Counting chicks

A journalist tallies female bylines in major magazines and comes up short.


Rebecca Traister
November 7, 2005 7:44PM (UTC)

The New York Times today reports on Glamour deputy editor Ruth Davis Konigsberg's tabulation of female bylines vs. male bylines in five major general-interest magazines over the past couple of months.

Keeping score at www.womentk.com, Konigsberg noticed that since September, Harper's, the New Yorker, the New York Times Magazine, Vanity Fair and the Atlantic have cumulatively featured stories by 324 men and 99 women.

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Interviewed by the Times, Atlantic editor Cullen Murphy (61 male bylines to 18 female bylines) responded with seriousness, calling the inequity "endemic" and claiming that his magazine is "aware of the problem and [has] been actively taking steps to address it."

Vanity Fair editor Graydon Carter, however, responded by mocking Konigsberg and her project: "We don't assign stories based on gender, but now that Ruth Davis Konigsberg has helpfully shown us the error of our ways, henceforth all assignments will be equally balanced between the sexes." In its past three issues, Carter's magazine has run 34 stories by men and 12 by women, so clearly he's got a lot to be condescending about.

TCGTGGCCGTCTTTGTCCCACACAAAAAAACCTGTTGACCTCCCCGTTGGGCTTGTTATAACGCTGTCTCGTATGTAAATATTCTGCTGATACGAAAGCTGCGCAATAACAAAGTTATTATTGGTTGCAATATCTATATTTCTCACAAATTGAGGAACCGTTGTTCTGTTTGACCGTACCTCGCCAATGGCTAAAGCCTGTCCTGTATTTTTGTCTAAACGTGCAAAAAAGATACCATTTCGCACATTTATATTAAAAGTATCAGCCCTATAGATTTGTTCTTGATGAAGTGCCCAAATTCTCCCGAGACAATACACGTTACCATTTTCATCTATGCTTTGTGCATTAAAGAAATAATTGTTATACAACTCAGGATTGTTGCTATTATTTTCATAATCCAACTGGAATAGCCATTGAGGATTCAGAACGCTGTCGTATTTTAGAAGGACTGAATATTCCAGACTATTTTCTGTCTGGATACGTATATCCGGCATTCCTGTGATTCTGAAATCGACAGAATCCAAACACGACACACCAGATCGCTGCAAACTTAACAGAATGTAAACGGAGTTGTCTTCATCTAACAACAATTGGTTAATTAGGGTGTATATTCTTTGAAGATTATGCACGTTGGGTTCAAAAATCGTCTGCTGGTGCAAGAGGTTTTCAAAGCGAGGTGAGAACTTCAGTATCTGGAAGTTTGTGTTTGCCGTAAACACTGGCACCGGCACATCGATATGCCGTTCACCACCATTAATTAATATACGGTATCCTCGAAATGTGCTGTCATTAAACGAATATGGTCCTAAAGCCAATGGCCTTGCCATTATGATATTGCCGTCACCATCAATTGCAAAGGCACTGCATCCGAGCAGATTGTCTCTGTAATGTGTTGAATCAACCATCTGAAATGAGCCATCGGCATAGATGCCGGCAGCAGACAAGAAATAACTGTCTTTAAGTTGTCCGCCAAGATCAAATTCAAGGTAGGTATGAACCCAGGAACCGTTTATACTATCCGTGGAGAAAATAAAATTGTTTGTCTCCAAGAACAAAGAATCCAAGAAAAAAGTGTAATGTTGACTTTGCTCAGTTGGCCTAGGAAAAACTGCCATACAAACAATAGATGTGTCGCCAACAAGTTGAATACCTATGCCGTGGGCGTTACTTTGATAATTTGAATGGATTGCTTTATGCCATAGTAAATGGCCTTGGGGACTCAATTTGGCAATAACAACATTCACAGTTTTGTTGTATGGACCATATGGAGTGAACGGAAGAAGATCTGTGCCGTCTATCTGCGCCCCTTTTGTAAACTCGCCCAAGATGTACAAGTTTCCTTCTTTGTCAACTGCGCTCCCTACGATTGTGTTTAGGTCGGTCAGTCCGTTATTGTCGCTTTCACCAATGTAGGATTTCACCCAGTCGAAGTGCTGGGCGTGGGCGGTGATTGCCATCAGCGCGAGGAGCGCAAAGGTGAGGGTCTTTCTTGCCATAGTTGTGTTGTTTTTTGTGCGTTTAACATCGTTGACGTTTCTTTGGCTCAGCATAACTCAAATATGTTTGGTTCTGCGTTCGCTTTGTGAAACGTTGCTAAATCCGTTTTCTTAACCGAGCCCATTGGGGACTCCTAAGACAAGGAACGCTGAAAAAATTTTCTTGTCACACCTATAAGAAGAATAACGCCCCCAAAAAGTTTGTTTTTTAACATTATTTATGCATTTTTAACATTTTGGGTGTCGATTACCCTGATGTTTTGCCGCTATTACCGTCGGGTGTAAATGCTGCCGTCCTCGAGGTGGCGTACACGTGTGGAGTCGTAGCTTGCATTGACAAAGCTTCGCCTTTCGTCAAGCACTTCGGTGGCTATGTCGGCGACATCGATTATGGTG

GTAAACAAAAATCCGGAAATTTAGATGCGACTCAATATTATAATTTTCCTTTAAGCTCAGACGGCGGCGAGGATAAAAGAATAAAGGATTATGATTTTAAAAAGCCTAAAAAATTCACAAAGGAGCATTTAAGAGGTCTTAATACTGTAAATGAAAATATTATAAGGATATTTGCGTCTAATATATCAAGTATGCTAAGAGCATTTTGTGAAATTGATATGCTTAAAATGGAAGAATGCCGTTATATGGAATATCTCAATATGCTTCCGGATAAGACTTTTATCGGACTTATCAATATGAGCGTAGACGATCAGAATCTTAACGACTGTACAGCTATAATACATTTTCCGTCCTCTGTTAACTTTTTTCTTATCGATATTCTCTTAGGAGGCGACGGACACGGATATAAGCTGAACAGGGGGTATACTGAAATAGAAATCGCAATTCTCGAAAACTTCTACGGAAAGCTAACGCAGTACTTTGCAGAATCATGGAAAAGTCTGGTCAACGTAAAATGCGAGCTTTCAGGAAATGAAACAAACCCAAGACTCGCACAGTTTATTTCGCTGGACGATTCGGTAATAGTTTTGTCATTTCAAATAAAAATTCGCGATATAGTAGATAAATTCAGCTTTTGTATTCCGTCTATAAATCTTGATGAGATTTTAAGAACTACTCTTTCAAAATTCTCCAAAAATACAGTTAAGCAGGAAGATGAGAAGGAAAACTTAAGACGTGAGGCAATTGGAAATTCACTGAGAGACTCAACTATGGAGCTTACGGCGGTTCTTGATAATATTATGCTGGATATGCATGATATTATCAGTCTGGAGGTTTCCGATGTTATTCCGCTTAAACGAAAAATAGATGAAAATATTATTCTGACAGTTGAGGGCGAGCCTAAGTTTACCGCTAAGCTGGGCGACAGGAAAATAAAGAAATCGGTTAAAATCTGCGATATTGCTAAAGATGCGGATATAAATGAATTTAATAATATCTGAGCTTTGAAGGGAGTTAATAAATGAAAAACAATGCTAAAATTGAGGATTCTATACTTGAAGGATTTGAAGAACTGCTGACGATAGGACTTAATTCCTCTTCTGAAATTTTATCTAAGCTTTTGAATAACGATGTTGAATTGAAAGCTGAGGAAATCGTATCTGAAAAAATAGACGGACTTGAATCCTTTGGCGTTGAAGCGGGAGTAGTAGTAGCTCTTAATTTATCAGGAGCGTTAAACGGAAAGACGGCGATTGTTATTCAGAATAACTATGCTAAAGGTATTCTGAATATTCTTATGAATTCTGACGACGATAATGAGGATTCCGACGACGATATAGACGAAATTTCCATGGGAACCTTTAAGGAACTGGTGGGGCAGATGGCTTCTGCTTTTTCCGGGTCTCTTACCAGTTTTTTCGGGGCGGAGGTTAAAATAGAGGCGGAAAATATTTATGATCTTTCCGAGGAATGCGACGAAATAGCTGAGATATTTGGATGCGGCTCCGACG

The continuing concern over journalism's gender imbalance just makes me think about this picture from last week's Gawker.


Rebecca Traister

Rebecca Traister writes for Salon. She is the author of "Big Girls Don't Cry: The Election that Changed Everything for American Women" (Free Press). Follow @rtraister on Twitter.

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